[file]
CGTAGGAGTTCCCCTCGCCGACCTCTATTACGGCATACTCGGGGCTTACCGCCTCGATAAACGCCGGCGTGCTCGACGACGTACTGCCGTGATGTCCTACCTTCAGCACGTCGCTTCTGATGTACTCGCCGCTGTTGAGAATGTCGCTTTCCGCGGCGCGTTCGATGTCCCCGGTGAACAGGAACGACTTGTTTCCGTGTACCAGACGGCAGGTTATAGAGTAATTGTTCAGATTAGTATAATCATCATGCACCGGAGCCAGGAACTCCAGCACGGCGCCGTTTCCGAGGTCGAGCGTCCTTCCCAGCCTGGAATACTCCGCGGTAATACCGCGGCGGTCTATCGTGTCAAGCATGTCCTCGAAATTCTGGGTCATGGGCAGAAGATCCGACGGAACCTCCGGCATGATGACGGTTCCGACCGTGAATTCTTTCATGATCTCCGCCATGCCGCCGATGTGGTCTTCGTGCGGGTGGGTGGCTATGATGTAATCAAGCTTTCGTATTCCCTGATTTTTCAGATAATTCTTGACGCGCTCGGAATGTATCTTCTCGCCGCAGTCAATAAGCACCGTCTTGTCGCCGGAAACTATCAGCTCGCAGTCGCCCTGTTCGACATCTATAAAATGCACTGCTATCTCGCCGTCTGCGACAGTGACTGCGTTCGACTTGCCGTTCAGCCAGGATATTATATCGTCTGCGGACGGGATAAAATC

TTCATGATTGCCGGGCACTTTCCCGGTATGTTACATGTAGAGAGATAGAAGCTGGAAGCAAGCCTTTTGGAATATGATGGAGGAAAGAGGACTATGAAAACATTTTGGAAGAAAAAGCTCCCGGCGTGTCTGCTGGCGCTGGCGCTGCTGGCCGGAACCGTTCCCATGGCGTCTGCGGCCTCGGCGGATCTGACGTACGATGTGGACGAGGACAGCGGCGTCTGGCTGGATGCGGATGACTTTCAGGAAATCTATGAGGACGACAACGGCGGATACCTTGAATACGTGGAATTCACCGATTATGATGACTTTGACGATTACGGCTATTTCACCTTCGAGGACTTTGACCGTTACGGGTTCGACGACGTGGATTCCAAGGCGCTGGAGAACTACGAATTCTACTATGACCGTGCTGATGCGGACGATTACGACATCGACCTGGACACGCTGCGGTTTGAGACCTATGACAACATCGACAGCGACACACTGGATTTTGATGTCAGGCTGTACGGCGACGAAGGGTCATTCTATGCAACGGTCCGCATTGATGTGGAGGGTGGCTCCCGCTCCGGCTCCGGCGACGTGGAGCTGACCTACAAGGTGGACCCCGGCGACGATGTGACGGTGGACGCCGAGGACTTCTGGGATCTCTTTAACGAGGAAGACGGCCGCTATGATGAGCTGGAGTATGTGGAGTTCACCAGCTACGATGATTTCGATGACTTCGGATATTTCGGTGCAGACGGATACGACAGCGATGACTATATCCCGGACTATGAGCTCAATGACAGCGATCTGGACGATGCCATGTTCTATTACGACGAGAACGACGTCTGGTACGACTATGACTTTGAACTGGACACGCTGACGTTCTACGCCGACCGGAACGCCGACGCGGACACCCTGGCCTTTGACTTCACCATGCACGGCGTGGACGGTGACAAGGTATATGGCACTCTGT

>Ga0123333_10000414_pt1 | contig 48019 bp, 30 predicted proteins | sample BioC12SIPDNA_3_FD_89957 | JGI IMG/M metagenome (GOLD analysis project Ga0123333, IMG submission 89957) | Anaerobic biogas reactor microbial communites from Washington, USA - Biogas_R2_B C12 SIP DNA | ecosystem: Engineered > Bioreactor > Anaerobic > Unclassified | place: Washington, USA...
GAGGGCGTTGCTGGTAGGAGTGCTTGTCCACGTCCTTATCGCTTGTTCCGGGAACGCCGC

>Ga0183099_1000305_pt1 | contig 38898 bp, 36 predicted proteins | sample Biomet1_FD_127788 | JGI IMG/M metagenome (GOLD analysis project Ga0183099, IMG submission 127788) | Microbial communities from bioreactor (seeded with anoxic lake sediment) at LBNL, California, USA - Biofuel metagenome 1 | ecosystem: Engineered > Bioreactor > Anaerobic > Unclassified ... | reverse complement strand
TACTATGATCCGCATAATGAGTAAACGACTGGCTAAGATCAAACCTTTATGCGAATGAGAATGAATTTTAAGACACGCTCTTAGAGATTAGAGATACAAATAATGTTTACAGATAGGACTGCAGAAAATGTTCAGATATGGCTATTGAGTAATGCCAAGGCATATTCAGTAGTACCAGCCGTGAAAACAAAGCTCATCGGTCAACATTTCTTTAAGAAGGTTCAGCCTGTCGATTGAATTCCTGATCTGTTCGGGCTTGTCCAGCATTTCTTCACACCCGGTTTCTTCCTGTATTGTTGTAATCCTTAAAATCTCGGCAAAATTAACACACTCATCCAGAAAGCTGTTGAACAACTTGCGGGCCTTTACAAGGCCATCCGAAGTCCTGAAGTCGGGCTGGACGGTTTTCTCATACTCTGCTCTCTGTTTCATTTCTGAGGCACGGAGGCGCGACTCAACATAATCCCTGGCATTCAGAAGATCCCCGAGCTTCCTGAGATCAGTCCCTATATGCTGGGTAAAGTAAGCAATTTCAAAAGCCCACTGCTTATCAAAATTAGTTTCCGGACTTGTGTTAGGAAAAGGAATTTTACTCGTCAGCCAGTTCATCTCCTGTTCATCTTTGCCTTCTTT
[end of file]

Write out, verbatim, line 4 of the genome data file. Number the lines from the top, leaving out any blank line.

GAGGGCGTTGCTGGTAGGAGTGCTTGTCCACGTCCTTATCGCTTGTTCCGGGAACGCCGC